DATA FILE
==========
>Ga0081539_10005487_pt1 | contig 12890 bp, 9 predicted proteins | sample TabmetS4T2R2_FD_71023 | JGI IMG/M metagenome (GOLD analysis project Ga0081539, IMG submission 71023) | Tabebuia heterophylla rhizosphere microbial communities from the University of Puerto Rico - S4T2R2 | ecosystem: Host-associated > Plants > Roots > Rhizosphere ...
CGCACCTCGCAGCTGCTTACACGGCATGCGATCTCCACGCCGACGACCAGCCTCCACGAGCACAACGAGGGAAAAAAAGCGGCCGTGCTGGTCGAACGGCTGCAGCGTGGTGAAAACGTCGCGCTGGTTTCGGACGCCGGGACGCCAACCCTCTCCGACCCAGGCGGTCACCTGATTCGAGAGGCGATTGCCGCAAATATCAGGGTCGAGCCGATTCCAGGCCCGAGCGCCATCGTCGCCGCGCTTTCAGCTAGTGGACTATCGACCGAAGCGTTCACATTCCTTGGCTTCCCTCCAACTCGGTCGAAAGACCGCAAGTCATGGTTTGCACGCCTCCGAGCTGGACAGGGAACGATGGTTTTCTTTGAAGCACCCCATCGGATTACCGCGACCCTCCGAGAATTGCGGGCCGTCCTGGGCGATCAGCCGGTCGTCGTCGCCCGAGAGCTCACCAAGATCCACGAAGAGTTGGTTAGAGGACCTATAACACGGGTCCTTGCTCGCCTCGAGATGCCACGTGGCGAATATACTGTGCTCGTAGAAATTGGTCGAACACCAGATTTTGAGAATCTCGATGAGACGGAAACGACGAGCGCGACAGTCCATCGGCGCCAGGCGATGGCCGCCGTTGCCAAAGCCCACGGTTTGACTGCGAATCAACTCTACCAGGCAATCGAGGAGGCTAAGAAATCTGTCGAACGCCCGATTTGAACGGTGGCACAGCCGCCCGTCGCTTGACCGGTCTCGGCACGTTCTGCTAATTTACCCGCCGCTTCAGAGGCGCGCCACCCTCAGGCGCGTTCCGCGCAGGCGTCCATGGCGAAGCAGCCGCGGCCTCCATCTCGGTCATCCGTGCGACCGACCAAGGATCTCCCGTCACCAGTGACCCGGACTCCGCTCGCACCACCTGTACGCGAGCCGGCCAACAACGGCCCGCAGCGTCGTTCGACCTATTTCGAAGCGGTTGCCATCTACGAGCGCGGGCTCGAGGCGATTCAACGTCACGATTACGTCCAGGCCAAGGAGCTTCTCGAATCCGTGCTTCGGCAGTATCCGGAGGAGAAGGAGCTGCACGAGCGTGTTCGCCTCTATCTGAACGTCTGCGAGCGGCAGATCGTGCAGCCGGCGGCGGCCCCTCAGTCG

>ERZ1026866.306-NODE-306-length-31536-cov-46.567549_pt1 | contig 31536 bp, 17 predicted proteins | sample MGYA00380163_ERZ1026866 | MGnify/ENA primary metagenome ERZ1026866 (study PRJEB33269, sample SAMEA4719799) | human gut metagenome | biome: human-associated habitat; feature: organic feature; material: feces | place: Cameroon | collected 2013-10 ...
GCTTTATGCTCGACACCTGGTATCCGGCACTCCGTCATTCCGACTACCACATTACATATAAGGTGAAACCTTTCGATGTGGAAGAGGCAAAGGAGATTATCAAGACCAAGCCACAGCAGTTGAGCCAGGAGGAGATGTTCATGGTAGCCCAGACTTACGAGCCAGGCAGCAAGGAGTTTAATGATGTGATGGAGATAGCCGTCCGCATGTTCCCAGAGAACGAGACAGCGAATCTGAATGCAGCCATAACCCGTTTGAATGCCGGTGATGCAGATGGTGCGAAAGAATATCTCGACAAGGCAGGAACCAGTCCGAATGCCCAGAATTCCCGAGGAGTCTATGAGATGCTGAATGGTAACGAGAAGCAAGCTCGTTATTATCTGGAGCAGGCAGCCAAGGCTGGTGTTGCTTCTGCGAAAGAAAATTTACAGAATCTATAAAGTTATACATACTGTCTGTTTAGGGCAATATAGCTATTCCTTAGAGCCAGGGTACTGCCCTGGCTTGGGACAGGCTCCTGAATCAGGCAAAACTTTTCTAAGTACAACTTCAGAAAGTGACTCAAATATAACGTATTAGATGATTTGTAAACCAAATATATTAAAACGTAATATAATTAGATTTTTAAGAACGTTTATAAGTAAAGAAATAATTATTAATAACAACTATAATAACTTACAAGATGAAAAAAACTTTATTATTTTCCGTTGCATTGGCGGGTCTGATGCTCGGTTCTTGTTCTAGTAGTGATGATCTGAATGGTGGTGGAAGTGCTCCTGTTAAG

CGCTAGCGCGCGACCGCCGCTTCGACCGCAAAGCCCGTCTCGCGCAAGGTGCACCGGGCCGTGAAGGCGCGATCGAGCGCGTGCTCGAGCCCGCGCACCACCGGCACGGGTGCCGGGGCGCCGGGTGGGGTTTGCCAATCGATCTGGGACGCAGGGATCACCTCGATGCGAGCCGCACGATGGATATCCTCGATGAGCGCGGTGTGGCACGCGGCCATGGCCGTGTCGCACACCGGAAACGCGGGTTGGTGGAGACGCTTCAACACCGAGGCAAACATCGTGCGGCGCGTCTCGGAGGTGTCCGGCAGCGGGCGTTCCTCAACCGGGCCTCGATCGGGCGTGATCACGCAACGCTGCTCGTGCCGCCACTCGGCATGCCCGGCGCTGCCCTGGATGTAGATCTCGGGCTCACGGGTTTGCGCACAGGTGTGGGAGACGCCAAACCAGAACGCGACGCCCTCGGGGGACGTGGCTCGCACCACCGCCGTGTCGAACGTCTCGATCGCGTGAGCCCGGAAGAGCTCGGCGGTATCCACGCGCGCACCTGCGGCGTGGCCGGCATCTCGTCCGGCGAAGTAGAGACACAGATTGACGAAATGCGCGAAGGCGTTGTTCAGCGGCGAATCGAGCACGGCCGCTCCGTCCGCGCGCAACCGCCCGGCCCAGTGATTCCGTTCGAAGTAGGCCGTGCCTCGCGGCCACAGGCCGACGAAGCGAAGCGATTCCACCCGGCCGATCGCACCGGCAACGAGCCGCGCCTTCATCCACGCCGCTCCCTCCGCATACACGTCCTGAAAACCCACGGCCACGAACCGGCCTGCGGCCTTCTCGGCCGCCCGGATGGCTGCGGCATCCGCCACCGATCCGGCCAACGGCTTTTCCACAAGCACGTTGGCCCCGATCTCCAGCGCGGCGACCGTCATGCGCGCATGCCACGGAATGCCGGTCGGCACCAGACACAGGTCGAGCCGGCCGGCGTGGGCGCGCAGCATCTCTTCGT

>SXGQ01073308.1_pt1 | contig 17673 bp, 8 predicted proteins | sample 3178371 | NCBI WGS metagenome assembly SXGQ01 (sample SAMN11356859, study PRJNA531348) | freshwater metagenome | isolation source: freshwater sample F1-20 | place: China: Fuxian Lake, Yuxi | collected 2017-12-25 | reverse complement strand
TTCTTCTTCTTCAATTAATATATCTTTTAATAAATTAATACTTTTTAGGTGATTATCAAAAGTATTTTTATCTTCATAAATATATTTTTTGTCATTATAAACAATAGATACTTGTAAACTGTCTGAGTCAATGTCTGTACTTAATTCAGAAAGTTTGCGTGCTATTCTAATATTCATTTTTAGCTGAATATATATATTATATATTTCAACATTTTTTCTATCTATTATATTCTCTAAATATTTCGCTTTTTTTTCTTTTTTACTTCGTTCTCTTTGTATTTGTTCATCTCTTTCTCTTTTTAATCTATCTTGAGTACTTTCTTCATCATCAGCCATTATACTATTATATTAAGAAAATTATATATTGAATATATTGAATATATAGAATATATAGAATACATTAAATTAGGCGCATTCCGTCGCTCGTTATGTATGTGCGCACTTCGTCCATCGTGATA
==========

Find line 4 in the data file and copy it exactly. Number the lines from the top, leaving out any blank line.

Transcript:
GCTTTATGCTCGACACCTGGTATCCGGCACTCCGTCATTCCGACTACCACATTACATATAAGGTGAAACCTTTCGATGTGGAAGAGGCAAAGGAGATTATCAAGACCAAGCCACAGCAGTTGAGCCAGGAGGAGATGTTCATGGTAGCCCAGACTTACGAGCCAGGCAGCAAGGAGTTTAATGATGTGATGGAGATAGCCGTCCGCATGTTCCCAGAGAACGAGACAGCGAATCTGAATGCAGCCATAACCCGTTTGAATGCCGGTGATGCAGATGGTGCGAAAGAATATCTCGACAAGGCAGGAACCAGTCCGAATGCCCAGAATTCCCGAGGAGTCTATGAGATGCTGAATGGTAACGAGAAGCAAGCTCGTTATTATCTGGAGCAGGCAGCCAAGGCTGGTGTTGCTTCTGCGAAAGAAAATTTACAGAATCTATAAAGTTATACATACTGTCTGTTTAGGGCAATATAGCTATTCCTTAGAGCCAGGGTACTGCCCTGGCTTGGGACAGGCTCCTGAATCAGGCAAAACTTTTCTAAGTACAACTTCAGAAAGTGACTCAAATATAACGTATTAGATGATTTGTAAACCAAATATATTAAAACGTAATATAATTAGATTTTTAAGAACGTTTATAAGTAAAGAAATAATTATTAATAACAACTATAATAACTTACAAGATGAAAAAAACTTTATTATTTTCCGTTGCATTGGCGGGTCTGATGCTCGGTTCTTGTTCTAGTAGTGATGATCTGAATGGTGGTGGAAGTGCTCCTGTTAAG